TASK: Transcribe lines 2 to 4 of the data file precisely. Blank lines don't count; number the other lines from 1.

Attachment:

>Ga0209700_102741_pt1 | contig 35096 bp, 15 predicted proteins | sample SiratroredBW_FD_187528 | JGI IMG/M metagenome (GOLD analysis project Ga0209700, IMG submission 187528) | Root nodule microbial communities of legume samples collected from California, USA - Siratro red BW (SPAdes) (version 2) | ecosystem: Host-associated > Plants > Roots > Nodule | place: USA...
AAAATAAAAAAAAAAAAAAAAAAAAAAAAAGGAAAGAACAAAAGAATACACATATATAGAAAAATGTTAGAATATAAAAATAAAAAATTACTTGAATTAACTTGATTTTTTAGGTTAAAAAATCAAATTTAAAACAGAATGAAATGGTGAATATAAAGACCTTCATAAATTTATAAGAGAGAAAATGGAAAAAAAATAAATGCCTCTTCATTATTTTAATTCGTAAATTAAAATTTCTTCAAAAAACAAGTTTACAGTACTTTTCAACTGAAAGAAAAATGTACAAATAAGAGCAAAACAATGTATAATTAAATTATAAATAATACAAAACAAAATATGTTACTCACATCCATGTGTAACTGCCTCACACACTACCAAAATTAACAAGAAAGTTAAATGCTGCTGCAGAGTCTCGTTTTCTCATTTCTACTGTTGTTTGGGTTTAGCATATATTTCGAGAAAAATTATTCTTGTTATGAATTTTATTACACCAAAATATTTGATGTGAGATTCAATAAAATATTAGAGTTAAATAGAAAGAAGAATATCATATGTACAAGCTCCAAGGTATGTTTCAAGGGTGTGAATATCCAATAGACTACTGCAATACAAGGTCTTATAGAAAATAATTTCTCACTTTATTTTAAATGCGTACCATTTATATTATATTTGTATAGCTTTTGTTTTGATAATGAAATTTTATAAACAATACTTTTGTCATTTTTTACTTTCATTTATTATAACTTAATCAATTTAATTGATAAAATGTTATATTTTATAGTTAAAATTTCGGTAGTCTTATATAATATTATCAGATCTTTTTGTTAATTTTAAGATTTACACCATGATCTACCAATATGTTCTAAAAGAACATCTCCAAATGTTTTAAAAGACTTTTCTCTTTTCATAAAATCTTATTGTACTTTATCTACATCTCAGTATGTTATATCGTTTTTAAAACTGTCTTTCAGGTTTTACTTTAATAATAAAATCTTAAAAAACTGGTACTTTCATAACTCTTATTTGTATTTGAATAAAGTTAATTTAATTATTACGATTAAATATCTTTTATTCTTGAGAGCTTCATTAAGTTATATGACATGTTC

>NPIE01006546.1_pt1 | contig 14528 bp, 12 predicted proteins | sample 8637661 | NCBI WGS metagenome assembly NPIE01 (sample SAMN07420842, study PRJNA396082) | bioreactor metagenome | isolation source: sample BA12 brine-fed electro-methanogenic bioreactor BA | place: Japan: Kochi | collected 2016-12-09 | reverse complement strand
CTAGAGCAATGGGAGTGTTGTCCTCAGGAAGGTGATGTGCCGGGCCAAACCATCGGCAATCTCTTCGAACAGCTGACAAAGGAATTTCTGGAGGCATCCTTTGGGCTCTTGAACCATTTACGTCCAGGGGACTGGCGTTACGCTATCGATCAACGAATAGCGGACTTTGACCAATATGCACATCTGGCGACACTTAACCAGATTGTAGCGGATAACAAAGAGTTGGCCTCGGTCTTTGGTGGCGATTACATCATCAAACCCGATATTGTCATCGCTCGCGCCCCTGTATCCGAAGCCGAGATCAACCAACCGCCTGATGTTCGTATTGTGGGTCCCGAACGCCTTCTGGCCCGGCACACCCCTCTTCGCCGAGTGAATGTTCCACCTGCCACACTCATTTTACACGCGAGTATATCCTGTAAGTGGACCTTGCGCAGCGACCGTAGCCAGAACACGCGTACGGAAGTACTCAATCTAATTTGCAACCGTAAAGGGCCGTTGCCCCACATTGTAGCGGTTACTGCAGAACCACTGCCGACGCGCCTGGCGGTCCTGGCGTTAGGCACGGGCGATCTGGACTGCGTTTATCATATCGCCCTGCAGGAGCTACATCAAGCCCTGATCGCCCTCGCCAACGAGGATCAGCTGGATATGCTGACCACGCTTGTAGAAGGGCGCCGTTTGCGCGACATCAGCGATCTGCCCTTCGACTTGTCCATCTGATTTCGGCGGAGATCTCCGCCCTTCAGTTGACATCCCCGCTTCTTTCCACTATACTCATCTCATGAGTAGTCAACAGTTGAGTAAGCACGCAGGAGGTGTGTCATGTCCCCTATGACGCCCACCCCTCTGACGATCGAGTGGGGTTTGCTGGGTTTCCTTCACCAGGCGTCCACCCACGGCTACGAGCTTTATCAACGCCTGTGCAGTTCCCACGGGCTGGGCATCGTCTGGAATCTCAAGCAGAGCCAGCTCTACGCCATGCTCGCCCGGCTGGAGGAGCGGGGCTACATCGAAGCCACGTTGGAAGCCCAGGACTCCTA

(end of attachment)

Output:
AAAATAAAAAAAAAAAAAAAAAAAAAAAAAGGAAAGAACAAAAGAATACACATATATAGAAAAATGTTAGAATATAAAAATAAAAAATTACTTGAATTAACTTGATTTTTTAGGTTAAAAAATCAAATTTAAAACAGAATGAAATGGTGAATATAAAGACCTTCATAAATTTATAAGAGAGAAAATGGAAAAAAAATAAATGCCTCTTCATTATTTTAATTCGTAAATTAAAATTTCTTCAAAAAACAAGTTTACAGTACTTTTCAACTGAAAGAAAAATGTACAAATAAGAGCAAAACAATGTATAATTAAATTATAAATAATACAAAACAAAATATGTTACTCACATCCATGTGTAACTGCCTCACACACTACCAAAATTAACAAGAAAGTTAAATGCTGCTGCAGAGTCTCGTTTTCTCATTTCTACTGTTGTTTGGGTTTAGCATATATTTCGAGAAAAATTATTCTTGTTATGAATTTTATTACACCAAAATATTTGATGTGAGATTCAATAAAATATTAGAGTTAAATAGAAAGAAGAATATCATATGTACAAGCTCCAAGGTATGTTTCAAGGGTGTGAATATCCAATAGACTACTGCAATACAAGGTCTTATAGAAAATAATTTCTCACTTTATTTTAAATGCGTACCATTTATATTATATTTGTATAGCTTTTGTTTTGATAATGAAATTTTATAAACAATACTTTTGTCATTTTTTACTTTCATTTATTATAACTTAATCAATTTAATTGATAAAATGTTATATTTTATAGTTAAAATTTCGGTAGTCTTATATAATATTATCAGATCTTTTTGTTAATTTTAAGATTTACACCATGATCTACCAATATGTTCTAAAAGAACATCTCCAAATGTTTTAAAAGACTTTTCTCTTTTCATAAAATCTTATTGTACTTTATCTACATCTCAGTATGTTATATCGTTTTTAAAACTGTCTTTCAGGTTTTACTTTAATAATAAAATCTTAAAAAACTGGTACTTTCATAACTCTTATTTGTATTTGAATAAAGTTAATTTAATTATTACGATTAAATATCTTTTATTCTTGAGAGCTTCATTAAGTTATATGACATGTTC

>NPIE01006546.1_pt1 | contig 14528 bp, 12 predicted proteins | sample 8637661 | NCBI WGS metagenome assembly NPIE01 (sample SAMN07420842, study PRJNA396082) | bioreactor metagenome | isolation source: sample BA12 brine-fed electro-methanogenic bioreactor BA | place: Japan: Kochi | collected 2016-12-09 | reverse complement strand
CTAGAGCAATGGGAGTGTTGTCCTCAGGAAGGTGATGTGCCGGGCCAAACCATCGGCAATCTCTTCGAACAGCTGACAAAGGAATTTCTGGAGGCATCCTTTGGGCTCTTGAACCATTTACGTCCAGGGGACTGGCGTTACGCTATCGATCAACGAATAGCGGACTTTGACCAATATGCACATCTGGCGACACTTAACCAGATTGTAGCGGATAACAAAGAGTTGGCCTCGGTCTTTGGTGGCGATTACATCATCAAACCCGATATTGTCATCGCTCGCGCCCCTGTATCCGAAGCCGAGATCAACCAACCGCCTGATGTTCGTATTGTGGGTCCCGAACGCCTTCTGGCCCGGCACACCCCTCTTCGCCGAGTGAATGTTCCACCTGCCACACTCATTTTACACGCGAGTATATCCTGTAAGTGGACCTTGCGCAGCGACCGTAGCCAGAACACGCGTACGGAAGTACTCAATCTAATTTGCAACCGTAAAGGGCCGTTGCCCCACATTGTAGCGGTTACTGCAGAACCACTGCCGACGCGCCTGGCGGTCCTGGCGTTAGGCACGGGCGATCTGGACTGCGTTTATCATATCGCCCTGCAGGAGCTACATCAAGCCCTGATCGCCCTCGCCAACGAGGATCAGCTGGATATGCTGACCACGCTTGTAGAAGGGCGCCGTTTGCGCGACATCAGCGATCTGCCCTTCGACTTGTCCATCTGATTTCGGCGGAGATCTCCGCCCTTCAGTTGACATCCCCGCTTCTTTCCACTATACTCATCTCATGAGTAGTCAACAGTTGAGTAAGCACGCAGGAGGTGTGTCATGTCCCCTATGACGCCCACCCCTCTGACGATCGAGTGGGGTTTGCTGGGTTTCCTTCACCAGGCGTCCACCCACGGCTACGAGCTTTATCAACGCCTGTGCAGTTCCCACGGGCTGGGCATCGTCTGGAATCTCAAGCAGAGCCAGCTCTACGCCATGCTCGCCCGGCTGGAGGAGCGGGGCTACATCGAAGCCACGTTGGAAGCCCAGGACTCCTA